Thursday, July 28, 2011

All Roads Lead To Austerity

Yesterday, Bloomberg contributor Scott Minerd wrote an editorial suggesting that the Euros need to get their act together. It was a pretty standard summary of conventional wisdom and included this bit:
Austerity Doesn’t Work

In short, the data are proving that without currency devaluation, austerity simply doesn’t work. Crisis in Europe has not been averted; it has only been modestly postponed. Yet policy makers remain committed to the path of waiting and hoping for the best, seemingly oblivious to the need for significant structural reform.
To me, this doesn't make any sense at all. Austerity isn't a solution to a problem, it's a consequence of our actions. The math is simple.

If, up to now, you've lived like this:
Spending1 = Earning + Borrowing
and now your creditors won't lend you any more money, you have to live like this:
Spending2 = Earning.
This is simplified, but it's close enough. From these equations, it's naturally obvious that
Spending1 > Spending2.
That is, what you will be able to spend tomorrow will be less than it is today. That is the very definition of austerity. Someone in the economy is going to have less to spend, whether that be the rich, the middle class, the banks, the government or some other group who can be saddled with the spending cuts*. What Scott and the others who claim "austerity doesn't work" are actually claiming is that the State should have primacy.

"Austerity" as discussed in the press is always in terms of the State. If the State has to cut its spending, everyone wrings their hands and cries out, "Austerity!" Imagine, instead, that the State is given the top spot in the carving up of the economy and is allowed to get the money it wants to spend from wherever it can. If it takes from the rich, then the rich won't be using that money to do what they do now - hire people and invest. Their money doesn't just sit there, it works. Whoever were the recipients of their spending and investments will have less. Austerity!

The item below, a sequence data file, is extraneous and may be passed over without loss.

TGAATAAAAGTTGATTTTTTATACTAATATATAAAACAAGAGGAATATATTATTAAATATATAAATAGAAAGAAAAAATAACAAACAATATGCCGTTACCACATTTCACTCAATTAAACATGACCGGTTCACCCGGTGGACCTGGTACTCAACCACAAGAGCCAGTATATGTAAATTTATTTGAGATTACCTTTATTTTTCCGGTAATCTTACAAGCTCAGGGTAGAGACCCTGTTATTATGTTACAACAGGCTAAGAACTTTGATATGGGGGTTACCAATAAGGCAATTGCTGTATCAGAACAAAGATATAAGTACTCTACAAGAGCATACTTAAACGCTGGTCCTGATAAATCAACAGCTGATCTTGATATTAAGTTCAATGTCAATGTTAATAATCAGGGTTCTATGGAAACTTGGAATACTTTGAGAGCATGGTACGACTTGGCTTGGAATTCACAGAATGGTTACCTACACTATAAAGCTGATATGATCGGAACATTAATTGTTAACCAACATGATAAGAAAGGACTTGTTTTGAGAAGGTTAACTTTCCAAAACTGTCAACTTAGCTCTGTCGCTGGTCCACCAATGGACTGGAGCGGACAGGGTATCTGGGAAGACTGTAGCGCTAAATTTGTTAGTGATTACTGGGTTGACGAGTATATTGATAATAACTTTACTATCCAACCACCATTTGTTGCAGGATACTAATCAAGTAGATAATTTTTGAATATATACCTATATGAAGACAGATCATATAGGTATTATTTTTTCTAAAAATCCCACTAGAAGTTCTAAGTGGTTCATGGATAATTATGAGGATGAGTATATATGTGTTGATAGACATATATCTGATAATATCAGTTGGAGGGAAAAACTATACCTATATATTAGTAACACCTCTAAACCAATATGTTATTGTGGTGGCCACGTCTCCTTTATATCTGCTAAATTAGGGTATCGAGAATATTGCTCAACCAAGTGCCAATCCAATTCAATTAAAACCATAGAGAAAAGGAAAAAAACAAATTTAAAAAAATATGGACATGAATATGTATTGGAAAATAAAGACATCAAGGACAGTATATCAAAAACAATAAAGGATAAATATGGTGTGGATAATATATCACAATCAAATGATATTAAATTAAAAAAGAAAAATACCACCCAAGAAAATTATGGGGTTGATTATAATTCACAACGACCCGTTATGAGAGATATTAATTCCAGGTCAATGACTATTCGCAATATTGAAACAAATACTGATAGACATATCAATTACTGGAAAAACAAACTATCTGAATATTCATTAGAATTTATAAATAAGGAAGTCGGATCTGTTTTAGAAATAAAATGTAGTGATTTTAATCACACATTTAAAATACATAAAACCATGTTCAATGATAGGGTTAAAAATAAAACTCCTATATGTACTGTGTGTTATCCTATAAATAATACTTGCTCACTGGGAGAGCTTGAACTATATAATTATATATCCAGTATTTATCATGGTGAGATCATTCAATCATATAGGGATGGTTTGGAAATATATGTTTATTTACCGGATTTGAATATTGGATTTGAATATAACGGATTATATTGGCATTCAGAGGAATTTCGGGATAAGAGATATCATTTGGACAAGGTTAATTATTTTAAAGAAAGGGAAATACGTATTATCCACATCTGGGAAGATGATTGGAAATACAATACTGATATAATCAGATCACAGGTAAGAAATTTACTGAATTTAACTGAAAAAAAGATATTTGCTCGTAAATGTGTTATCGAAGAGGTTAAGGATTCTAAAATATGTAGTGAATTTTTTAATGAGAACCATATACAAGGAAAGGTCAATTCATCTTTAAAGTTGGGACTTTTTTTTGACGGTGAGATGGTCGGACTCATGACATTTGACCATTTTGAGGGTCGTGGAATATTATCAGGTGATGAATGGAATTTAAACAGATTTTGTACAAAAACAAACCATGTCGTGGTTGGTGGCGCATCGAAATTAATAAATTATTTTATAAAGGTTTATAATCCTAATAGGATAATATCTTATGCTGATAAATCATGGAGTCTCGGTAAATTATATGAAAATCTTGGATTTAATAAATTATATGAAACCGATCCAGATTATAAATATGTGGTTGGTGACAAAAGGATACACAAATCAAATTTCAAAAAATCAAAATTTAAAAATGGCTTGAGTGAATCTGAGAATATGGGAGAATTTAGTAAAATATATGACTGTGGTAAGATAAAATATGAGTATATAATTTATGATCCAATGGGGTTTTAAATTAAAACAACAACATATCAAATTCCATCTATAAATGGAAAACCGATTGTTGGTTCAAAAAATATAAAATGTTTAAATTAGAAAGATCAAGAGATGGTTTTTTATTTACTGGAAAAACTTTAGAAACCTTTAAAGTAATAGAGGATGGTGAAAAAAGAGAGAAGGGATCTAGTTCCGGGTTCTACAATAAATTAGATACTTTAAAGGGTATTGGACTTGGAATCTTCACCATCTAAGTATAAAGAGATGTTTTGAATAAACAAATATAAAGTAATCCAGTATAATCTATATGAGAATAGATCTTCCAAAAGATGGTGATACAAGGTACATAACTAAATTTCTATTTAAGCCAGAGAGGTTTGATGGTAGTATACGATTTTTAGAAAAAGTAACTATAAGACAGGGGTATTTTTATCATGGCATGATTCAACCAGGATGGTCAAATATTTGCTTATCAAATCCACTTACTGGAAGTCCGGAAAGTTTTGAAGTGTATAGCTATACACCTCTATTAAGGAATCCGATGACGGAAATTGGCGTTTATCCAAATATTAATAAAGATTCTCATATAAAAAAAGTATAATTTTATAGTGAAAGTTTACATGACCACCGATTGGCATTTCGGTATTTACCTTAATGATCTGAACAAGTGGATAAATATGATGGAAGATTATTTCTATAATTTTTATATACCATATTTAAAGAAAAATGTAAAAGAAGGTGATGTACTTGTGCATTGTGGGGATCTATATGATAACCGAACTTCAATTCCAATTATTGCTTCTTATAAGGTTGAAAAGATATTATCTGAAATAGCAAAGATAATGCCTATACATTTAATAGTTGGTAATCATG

This is not an accurate representation of what the rich do with their money.

Now let's assume the banks are forced to forgive government debts. If that happens, the banks will have fewer reserves and will have to either cut off new lending or call in existing loans for payment or both in order to maintain proper reserve-lending ratios. Whoever was going to borrow that money and whoever has to pay their loans on demand is going to have less to spend. Austerity!

What the folks who oppose "austerity" are saying is that the State shouldn't reduce spending. The State should be given the first cut off the economy. You should be allowed to keep private property, but only so long as the State is given what it wants before you get to use yours.

There's a name for that.

* - If you decide, as most of the world has tried, to have your central bank simply print money and hand it out so no one has to cut numerical spending, you debase the currency and everyone has less real money to spend. Austerity!

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